In Cambridge, emerald green grass is never far away from gothic architecture. This interwoven combination gives the whole town a studious feeling, which I used to my advantage on many a walk – there is nothing quite like retracing footsteps of great thinkers of the past and present to help solve a difficult problem of your own. Although fairly small in size, Cambridge contains many hidden alleys and secluded spots, creating a scholars’ paradise. What is more, the University permeates every street corner, lane and building. In fact, what makes Cambridge so special is that in a way, the town itself is the University. Departments, colleges and libraries from centuries past rub their brick shoulders with modern restaurants and bookstores. While one door might deliver to you a pint of London Stout shared with fellow intellectuals in the cosy athmosphere of one of 110 pubs, the neighbouring might open to reveal the interior of a physics’ lab – which, judging from an impressive number of novel discoveries streaming from Cambridge, is a rather harmonious relationship. It goes without saying, that the whole package has quite the Harry-Potteresque feel to it – after all, Hogwarts was inspired by dining halls, chapels and traditions of the University colleges. One of the formal dinners that I got to experience in Trinity College great dining hall (below) is a particularly fond memory – short of the floating candles and headless ghosts, I was hard-pressed to tell the difference from the Start-of-Term Feast at the School of Witchcraft and Wizardry. Regardless of whether you are a “Potterhead” or not, the subtle magical feeling is undeniable.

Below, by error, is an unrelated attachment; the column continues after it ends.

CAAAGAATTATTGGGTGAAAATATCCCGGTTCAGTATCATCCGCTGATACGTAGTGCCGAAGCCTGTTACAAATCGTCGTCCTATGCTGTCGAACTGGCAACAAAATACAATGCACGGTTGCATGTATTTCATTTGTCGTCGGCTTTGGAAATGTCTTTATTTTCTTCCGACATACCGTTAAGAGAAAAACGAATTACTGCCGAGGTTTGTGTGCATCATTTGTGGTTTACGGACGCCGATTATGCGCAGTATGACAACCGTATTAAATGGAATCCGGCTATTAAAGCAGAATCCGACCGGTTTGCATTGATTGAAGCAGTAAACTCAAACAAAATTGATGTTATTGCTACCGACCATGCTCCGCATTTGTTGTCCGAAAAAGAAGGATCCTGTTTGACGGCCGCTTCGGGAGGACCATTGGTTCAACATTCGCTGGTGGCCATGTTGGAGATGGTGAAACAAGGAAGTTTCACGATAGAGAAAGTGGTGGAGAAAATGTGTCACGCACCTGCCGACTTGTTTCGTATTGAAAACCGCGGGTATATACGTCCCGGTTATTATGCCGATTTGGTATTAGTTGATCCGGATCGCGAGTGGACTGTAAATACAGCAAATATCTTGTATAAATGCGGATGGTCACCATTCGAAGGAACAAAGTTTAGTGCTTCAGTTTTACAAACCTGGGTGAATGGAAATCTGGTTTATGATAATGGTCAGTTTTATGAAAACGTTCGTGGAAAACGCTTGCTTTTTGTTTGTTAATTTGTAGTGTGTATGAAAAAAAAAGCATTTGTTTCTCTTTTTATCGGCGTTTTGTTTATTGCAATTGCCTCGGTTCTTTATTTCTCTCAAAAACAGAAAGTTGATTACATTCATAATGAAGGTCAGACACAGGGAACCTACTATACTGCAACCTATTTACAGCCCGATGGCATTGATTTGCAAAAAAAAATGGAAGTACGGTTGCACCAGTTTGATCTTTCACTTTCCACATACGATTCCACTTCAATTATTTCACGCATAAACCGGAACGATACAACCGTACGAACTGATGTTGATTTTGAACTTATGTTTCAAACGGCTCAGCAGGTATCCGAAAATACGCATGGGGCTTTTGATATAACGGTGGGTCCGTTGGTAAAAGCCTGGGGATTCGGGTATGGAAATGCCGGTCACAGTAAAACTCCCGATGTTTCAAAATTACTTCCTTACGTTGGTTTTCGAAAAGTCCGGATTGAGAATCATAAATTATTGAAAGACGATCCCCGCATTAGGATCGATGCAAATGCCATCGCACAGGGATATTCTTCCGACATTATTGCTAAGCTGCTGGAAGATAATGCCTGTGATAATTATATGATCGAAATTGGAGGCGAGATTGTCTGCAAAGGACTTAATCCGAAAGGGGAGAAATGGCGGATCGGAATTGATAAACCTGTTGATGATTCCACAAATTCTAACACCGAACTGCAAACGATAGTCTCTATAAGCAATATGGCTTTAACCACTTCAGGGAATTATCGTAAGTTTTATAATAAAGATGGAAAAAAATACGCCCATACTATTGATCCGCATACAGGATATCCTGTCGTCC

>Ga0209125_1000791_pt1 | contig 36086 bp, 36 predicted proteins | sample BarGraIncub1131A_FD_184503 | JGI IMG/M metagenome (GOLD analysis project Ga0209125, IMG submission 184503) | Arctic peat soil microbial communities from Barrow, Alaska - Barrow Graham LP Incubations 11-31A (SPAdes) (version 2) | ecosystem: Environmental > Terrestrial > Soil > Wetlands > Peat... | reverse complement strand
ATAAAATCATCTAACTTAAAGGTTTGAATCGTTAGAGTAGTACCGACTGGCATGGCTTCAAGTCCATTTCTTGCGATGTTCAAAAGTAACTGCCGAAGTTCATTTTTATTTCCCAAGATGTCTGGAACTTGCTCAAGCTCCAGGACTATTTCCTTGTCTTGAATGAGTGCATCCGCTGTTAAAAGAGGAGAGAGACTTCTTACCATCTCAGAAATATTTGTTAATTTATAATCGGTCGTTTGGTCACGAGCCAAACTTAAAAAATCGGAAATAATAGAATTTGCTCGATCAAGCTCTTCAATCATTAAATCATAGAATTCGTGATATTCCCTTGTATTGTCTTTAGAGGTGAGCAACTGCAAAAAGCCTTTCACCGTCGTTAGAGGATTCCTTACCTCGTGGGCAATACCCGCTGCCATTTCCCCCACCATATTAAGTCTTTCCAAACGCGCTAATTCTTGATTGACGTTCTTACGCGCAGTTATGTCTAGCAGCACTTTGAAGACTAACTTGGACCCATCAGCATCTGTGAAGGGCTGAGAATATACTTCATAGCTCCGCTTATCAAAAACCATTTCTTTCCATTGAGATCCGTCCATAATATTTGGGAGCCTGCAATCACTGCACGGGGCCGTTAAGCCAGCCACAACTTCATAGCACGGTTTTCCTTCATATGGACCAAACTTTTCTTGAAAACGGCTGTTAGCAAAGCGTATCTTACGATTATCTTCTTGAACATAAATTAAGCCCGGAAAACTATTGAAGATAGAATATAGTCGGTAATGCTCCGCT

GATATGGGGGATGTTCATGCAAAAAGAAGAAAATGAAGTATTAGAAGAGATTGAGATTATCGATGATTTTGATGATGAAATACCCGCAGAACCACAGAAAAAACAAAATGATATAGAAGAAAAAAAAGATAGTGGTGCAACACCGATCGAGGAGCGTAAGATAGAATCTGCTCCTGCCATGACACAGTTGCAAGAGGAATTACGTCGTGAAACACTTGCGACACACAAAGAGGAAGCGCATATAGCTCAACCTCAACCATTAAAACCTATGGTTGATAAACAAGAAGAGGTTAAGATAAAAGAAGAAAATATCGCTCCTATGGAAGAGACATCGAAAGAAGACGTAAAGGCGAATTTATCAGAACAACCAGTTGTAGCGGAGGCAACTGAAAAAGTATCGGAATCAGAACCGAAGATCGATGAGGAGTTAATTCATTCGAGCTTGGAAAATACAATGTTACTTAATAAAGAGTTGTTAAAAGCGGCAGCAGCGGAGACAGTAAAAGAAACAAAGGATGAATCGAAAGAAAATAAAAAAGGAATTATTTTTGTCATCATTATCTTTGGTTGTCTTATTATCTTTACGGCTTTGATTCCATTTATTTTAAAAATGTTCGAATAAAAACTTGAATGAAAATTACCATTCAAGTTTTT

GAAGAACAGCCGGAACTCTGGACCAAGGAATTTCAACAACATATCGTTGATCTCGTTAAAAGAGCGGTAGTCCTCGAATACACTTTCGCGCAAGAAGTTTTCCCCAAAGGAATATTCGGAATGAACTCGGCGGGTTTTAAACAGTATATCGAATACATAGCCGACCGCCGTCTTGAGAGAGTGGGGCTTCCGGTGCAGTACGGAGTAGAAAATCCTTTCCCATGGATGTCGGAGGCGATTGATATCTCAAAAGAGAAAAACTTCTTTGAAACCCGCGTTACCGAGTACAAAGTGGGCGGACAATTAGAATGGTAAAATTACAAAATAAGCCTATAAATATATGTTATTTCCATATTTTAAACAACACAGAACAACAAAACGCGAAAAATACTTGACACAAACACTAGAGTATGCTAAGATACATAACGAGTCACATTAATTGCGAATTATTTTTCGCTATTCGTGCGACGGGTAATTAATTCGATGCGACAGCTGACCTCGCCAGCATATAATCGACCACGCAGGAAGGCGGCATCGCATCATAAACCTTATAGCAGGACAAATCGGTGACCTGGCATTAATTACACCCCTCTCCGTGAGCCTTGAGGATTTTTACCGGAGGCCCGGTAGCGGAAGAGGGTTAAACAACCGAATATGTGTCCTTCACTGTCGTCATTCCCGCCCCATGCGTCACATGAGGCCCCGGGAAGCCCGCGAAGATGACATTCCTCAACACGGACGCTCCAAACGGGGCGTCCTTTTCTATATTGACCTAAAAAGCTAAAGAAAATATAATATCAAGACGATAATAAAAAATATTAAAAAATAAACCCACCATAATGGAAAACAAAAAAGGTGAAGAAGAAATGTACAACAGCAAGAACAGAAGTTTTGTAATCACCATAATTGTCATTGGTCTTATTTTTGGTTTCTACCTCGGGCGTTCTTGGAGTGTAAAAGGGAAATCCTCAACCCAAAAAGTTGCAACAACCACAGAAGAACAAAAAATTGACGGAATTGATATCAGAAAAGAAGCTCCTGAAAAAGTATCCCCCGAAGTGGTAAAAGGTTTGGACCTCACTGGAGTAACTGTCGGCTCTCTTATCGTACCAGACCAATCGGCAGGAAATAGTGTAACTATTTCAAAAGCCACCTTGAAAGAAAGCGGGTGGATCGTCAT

Whilst in Cambridge, I conducted my Master’s Thesis research in the Neurobiology Division of MRC Laboratory of Molecular Biology. Nestled among flowering fields (above), the imposing structure houses state-of-the-art laboratories and the highest concentration of experts in their respective fields that I have encountered to date (including 2 out of a total of 16 Nobel Laureates originating from this institute – casually saying “hi” to a passing Nobel Laureate on your way to morning coffee is quite an experience). The significance of the previous sentence with respect to the HiLIFE Trainee Scholarship cannot be overstated. Thanks to this scholarship, I not only got access to immense research resources, but could also closely interact with leading scientists. Being able to knock on a door instead of writing an email, awaiting a doubtful reply, makes a world of difference.